Indian Arrival Day, celebrated on May 30, commemorates the arrival of Indian Indentured labourers who arrived in Trinidad in 1845 on the Fatel Razack. Their sole purpose was to provide a labour force on the sugar and cocoa estates after African slaves were emancipated.
WE spoke to two women to find out what this day means to them.
“My forefathers would have known the consequences of their actions to boldly move across the Atlantic. Leaving their place of abode was not going to afford them the opportunity to return to the place they once called home. For many, it meant that they would have been stripped of their caste and deemed forbidden after crossing this large mass of water to relocate to a land far away from home. The strength in their actions, to this day, continues to inspire courage and remind my generation of the grit and resilience inbuilt within our DNA.
Indian Arrival Day, for me, is an opportunity to learn how to conquer fear, just as my ancestors would have done hundreds of years before me while paying attention to how they successfully overcame the boundaries of unfamiliar faces, unknown cultures, and surroundings. It is a celebration of making life-changing tough decisions and observing how these selfless acts of love and commitment had evolved into a pinnacle for my generation and future generations.
The importance of this day to me is more than being identified with a mass of land or a boat, but more so, when faced with the unknown I always find myself being energised by the strength of my deep ancestral legacy. It is being able to walk in their footsteps, share their endurance for bold life-changing decisions, and pay tribute to them for their absolute bravery in seeking a sustainable future for myself and my future generation.
Happy Indian Arrival Day from the granddaughter of an Indentured labourer.”
Ria Boodoo is the managing director of SRG Consultancy Services and a member of the Hindu Women’s Organisation of T&T.
“Childhood stories from my grandparents about the sacrifices their parents made as Indentured labourers always resonate with me. They came to Trinidad on contract to improve themselves financially because of the poverty they experienced in their homeland, India. Unfortunately in Trinidad, they were labelled as illegitimate, did not have access to education and prestigious professions. However, they were able to retain their culture with respect to food, dress, music, song, dance, family ties, rites and rituals with respect to weddings and funerals, religious practices and language. They were industrious people known for financial thriftiness.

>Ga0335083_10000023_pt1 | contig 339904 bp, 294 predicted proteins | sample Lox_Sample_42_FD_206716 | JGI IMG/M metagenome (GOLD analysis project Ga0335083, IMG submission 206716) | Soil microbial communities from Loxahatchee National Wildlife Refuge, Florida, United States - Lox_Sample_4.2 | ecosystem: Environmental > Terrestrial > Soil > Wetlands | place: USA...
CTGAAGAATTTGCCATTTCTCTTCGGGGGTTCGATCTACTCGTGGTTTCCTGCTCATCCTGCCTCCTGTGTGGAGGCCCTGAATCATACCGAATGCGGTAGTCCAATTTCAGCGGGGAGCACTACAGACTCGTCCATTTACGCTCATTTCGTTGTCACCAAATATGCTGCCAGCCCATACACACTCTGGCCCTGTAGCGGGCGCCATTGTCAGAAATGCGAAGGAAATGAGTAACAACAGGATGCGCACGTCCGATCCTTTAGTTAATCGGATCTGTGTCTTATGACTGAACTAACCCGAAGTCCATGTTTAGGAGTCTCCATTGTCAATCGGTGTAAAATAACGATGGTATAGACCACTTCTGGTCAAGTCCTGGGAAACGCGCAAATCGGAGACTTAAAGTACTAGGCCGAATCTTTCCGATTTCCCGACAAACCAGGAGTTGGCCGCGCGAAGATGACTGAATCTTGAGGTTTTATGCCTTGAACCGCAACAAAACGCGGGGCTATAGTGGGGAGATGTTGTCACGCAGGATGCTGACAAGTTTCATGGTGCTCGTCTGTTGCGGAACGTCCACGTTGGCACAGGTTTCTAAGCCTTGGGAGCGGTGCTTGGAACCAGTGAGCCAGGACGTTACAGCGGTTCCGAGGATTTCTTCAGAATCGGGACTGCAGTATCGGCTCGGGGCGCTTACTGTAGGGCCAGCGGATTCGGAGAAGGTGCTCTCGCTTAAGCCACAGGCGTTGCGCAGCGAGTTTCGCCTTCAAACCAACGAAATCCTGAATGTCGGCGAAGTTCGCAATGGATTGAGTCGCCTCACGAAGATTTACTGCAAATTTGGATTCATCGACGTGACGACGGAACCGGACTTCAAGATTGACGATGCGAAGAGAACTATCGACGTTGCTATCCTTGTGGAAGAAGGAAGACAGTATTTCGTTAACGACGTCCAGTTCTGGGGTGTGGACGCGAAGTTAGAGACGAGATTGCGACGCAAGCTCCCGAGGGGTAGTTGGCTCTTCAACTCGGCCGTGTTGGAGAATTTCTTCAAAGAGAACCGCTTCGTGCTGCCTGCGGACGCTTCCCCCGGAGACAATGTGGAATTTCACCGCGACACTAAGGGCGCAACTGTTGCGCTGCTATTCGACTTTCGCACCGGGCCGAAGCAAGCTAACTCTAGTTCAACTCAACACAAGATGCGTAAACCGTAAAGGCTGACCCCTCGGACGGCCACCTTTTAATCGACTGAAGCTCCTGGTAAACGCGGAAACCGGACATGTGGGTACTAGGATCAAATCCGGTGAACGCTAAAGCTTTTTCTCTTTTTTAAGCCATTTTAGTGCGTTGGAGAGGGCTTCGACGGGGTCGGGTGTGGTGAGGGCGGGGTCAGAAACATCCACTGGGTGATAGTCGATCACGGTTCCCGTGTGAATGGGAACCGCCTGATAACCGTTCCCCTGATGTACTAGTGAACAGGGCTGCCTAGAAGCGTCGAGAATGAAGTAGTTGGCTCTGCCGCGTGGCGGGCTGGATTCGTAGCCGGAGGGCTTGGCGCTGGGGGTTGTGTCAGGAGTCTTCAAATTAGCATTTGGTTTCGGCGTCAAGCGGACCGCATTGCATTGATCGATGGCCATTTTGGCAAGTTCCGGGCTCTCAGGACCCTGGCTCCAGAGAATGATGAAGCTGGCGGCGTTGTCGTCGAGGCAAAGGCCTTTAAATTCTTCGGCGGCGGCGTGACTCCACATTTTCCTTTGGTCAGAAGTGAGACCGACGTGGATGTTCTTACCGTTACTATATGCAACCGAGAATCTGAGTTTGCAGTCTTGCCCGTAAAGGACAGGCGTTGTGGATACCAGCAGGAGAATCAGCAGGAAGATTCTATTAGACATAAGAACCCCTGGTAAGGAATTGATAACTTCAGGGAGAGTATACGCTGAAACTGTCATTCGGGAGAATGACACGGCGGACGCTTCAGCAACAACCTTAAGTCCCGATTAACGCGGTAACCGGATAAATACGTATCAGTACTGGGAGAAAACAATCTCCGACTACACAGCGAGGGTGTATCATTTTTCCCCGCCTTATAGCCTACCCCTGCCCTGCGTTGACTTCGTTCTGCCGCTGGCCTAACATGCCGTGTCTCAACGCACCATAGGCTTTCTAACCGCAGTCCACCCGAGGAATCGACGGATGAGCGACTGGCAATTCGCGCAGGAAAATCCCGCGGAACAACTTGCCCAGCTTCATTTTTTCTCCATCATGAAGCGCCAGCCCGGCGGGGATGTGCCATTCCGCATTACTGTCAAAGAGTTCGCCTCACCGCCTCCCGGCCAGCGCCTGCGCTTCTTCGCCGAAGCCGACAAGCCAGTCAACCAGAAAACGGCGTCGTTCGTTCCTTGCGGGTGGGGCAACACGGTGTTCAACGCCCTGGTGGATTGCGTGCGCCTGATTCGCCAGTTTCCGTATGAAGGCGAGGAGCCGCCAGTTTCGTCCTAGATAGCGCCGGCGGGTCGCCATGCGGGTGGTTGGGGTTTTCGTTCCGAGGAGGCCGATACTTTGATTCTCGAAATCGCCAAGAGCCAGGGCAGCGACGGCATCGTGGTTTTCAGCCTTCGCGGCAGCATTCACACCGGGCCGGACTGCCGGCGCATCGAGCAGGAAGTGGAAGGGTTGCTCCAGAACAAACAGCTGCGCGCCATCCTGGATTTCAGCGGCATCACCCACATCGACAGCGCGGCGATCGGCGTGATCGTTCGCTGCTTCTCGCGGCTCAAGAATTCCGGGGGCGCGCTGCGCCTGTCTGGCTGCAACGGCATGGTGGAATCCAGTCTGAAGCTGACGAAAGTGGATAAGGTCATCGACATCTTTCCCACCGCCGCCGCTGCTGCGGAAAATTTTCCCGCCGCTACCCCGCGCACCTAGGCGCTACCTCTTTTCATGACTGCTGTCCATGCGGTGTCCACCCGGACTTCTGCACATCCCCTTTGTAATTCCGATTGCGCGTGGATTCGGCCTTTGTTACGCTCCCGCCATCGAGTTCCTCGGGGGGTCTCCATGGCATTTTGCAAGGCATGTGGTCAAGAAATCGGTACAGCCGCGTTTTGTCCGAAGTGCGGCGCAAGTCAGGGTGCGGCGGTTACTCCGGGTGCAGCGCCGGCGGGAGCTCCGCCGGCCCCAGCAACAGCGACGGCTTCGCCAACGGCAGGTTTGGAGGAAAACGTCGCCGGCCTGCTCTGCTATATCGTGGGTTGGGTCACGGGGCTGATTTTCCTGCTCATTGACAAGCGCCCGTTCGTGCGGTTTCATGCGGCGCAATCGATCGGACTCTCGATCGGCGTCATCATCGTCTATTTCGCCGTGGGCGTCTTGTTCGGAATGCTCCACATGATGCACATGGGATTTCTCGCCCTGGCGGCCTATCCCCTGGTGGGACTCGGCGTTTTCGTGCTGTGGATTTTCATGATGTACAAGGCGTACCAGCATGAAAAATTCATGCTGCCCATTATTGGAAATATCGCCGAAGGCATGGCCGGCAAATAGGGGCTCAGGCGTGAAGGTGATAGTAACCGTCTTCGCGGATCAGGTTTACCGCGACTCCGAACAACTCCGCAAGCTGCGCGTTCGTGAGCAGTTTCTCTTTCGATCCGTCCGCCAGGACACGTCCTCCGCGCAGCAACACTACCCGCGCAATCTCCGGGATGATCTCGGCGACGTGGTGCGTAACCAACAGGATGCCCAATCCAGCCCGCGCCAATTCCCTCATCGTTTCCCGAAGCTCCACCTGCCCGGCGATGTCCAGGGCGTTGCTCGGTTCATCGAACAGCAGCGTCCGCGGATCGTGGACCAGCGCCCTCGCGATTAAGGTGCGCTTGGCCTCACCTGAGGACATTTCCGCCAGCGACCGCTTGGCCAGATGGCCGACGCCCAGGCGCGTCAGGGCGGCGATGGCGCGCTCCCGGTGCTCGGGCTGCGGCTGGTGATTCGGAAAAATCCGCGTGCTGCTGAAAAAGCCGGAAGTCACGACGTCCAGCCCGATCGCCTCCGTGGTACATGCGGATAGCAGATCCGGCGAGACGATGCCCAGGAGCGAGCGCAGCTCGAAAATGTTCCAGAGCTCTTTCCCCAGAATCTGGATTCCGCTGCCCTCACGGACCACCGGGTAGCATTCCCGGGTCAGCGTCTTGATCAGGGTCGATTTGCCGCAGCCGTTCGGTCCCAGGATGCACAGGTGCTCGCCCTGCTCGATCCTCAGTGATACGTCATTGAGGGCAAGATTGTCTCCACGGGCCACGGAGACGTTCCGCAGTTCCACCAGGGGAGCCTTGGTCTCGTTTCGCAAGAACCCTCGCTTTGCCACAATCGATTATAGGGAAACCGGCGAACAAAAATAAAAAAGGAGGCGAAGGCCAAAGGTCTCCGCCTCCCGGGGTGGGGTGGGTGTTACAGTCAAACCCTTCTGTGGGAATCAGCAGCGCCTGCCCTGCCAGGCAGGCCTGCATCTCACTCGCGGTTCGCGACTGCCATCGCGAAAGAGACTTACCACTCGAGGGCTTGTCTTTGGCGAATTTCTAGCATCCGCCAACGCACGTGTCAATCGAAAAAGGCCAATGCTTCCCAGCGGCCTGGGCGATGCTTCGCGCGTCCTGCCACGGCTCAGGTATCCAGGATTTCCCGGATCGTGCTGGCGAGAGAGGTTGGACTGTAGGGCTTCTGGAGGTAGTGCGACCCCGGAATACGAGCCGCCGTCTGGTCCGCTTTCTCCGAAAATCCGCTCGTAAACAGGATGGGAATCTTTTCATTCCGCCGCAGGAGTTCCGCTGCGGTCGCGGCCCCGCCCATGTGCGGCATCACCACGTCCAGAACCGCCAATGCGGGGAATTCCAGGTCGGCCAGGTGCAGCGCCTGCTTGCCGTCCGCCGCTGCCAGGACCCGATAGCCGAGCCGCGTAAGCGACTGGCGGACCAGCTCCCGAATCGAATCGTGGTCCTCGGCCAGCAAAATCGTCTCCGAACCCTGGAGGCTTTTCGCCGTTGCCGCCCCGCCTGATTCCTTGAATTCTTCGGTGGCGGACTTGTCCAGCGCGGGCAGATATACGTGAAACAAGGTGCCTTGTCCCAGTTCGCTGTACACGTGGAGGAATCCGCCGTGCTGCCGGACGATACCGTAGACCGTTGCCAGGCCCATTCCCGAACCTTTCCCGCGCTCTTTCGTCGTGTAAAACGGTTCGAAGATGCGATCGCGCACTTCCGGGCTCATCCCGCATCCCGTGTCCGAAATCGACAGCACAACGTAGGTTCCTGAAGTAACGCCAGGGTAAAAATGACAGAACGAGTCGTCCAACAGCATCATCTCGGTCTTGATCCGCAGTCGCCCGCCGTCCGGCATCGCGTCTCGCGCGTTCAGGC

As a fourth generation Indian descendant, Indian Arrival Day represents a day of pride. I am proud to be an Indo-Trinidadian. I am free to practice Islam, wear Indian attire, participate in music, song and dance in Hindi and Arabic, and worship at the mosque without discrimination and prejudice. I am free to access education at all levels as well as occupy any profession where I am suitably qualified. My birth, marriage and death are recorded as legitimate. I am free to vote in the political arena as well as make financial investments.
As with all rights, comes responsibilities. I feel privileged to be involved in areas of service to man and country. In my capacity as a Social Studies teacher, I get the opportunity to deliver my curriculum from an Indian, Muslim, female perspective. As a member of staff at Siparia West Secondary School, I get to showcase to my students and colleagues Eid-Fitr and Eid-Adha as well as expose them to my infamous sawine dish.
As a member of the San Fernando Muslim Women’s Association and the National Muslim Women’s Organisation of Trinidad and Tobago, I get the opportunity to propagate my religion, culture and offer service to man and country. As a mother, I have the responsibility and privilege to teach my daughter all that was instilled in me, to be proud of our heritage.
I recognise my responsibilities to continue the legacy of strong family bonds, morals and values, religion and culture that were retained from India and passed on from my foreparents.”
Waheeda Shahid is a teacher, Head of Modern Studies
Department at Siparia West Secondary School. She is also a member of the National Muslim Women’s Organisation of T&T.
Happy Indian Arrival Day to all who have toiled, sacrificed
and left an invaluable legacy for generations to follow.